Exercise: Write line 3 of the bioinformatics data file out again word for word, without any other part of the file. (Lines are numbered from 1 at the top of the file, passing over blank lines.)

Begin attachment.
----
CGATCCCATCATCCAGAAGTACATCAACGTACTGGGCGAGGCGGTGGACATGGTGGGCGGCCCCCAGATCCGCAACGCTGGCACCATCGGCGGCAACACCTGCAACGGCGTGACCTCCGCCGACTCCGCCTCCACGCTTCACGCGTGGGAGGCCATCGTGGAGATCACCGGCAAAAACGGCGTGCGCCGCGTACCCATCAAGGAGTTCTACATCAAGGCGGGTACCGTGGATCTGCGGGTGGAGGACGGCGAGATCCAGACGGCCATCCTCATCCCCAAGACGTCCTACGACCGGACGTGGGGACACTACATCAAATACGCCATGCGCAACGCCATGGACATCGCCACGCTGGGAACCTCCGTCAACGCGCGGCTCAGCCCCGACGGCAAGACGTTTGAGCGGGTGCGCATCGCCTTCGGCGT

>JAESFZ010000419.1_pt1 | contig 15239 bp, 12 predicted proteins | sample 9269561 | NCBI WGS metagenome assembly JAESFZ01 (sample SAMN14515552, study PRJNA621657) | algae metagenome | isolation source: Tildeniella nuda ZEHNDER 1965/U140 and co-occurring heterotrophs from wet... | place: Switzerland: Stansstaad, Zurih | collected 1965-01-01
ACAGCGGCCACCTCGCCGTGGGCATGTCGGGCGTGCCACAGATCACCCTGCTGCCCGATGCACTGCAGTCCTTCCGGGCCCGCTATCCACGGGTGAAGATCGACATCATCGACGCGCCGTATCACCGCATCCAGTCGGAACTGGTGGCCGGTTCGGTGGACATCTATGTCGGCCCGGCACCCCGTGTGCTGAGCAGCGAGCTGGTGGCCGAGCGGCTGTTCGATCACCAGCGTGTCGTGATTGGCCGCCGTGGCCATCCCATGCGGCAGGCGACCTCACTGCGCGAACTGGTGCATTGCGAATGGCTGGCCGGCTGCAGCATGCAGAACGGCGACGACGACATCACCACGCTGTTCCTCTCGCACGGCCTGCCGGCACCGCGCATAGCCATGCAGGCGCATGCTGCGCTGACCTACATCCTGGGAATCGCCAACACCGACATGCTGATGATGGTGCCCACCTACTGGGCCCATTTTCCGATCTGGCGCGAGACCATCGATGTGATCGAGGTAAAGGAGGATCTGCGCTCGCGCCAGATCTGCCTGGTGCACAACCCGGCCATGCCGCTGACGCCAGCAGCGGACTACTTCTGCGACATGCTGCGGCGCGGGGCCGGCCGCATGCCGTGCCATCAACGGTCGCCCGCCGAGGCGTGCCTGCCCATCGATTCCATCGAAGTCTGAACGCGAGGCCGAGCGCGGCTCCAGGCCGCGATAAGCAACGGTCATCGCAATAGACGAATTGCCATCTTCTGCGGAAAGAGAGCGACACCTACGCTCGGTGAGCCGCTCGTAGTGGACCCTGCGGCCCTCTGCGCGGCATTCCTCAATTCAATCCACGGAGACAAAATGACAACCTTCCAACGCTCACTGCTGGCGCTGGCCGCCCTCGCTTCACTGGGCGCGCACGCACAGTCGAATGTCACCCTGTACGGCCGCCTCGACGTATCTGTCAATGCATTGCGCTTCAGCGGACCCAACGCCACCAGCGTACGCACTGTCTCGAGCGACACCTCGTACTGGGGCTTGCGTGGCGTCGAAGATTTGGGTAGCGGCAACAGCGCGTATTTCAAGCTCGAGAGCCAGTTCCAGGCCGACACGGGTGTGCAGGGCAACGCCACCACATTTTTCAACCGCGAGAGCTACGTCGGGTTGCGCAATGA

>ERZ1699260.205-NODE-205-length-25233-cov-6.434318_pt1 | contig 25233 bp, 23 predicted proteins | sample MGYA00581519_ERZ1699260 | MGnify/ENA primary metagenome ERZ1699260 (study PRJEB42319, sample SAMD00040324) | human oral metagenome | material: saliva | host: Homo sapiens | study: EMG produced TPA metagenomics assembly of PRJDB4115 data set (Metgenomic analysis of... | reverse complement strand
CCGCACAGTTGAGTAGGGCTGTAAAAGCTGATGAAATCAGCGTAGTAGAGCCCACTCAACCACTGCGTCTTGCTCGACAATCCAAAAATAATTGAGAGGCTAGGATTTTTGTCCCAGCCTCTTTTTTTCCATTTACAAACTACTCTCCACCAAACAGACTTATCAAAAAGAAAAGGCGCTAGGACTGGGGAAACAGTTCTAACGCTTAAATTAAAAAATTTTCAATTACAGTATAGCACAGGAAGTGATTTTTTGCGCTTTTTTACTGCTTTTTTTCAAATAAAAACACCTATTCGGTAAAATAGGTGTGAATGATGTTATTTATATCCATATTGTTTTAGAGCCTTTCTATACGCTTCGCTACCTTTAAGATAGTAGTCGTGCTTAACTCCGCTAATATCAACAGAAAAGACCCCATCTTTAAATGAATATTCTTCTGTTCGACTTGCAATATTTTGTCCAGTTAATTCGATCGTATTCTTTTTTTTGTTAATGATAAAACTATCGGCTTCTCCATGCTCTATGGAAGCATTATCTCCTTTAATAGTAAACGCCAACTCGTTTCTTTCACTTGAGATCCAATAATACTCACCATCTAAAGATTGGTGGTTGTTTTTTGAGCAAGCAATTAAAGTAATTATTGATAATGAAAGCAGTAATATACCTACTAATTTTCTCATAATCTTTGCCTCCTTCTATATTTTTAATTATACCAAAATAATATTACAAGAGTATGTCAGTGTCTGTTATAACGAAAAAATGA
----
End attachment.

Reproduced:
ACAGCGGCCACCTCGCCGTGGGCATGTCGGGCGTGCCACAGATCACCCTGCTGCCCGATGCACTGCAGTCCTTCCGGGCCCGCTATCCACGGGTGAAGATCGACATCATCGACGCGCCGTATCACCGCATCCAGTCGGAACTGGTGGCCGGTTCGGTGGACATCTATGTCGGCCCGGCACCCCGTGTGCTGAGCAGCGAGCTGGTGGCCGAGCGGCTGTTCGATCACCAGCGTGTCGTGATTGGCCGCCGTGGCCATCCCATGCGGCAGGCGACCTCACTGCGCGAACTGGTGCATTGCGAATGGCTGGCCGGCTGCAGCATGCAGAACGGCGACGACGACATCACCACGCTGTTCCTCTCGCACGGCCTGCCGGCACCGCGCATAGCCATGCAGGCGCATGCTGCGCTGACCTACATCCTGGGAATCGCCAACACCGACATGCTGATGATGGTGCCCACCTACTGGGCCCATTTTCCGATCTGGCGCGAGACCATCGATGTGATCGAGGTAAAGGAGGATCTGCGCTCGCGCCAGATCTGCCTGGTGCACAACCCGGCCATGCCGCTGACGCCAGCAGCGGACTACTTCTGCGACATGCTGCGGCGCGGGGCCGGCCGCATGCCGTGCCATCAACGGTCGCCCGCCGAGGCGTGCCTGCCCATCGATTCCATCGAAGTCTGAACGCGAGGCCGAGCGCGGCTCCAGGCCGCGATAAGCAACGGTCATCGCAATAGACGAATTGCCATCTTCTGCGGAAAGAGAGCGACACCTACGCTCGGTGAGCCGCTCGTAGTGGACCCTGCGGCCCTCTGCGCGGCATTCCTCAATTCAATCCACGGAGACAAAATGACAACCTTCCAACGCTCACTGCTGGCGCTGGCCGCCCTCGCTTCACTGGGCGCGCACGCACAGTCGAATGTCACCCTGTACGGCCGCCTCGACGTATCTGTCAATGCATTGCGCTTCAGCGGACCCAACGCCACCAGCGTACGCACTGTCTCGAGCGACACCTCGTACTGGGGCTTGCGTGGCGTCGAAGATTTGGGTAGCGGCAACAGCGCGTATTTCAAGCTCGAGAGCCAGTTCCAGGCCGACACGGGTGTGCAGGGCAACGCCACCACATTTTTCAACCGCGAGAGCTACGTCGGGTTGCGCAATGA